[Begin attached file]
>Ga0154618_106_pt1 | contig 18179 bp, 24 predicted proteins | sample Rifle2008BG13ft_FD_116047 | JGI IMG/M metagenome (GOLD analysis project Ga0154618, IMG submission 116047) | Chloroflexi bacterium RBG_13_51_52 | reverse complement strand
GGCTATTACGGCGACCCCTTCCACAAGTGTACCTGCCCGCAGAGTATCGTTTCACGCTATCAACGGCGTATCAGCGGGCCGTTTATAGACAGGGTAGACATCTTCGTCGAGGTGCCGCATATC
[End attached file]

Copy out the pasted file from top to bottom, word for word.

>Ga0154618_106_pt1 | contig 18179 bp, 24 predicted proteins | sample Rifle2008BG13ft_FD_116047 | JGI IMG/M metagenome (GOLD analysis project Ga0154618, IMG submission 116047) | Chloroflexi bacterium RBG_13_51_52 | reverse complement strand
GGCTATTACGGCGACCCCTTCCACAAGTGTACCTGCCCGCAGAGTATCGTTTCACGCTATCAACGGCGTATCAGCGGGCCGTTTATAGACAGGGTAGACATCTTCGTCGAGGTGCCGCATATC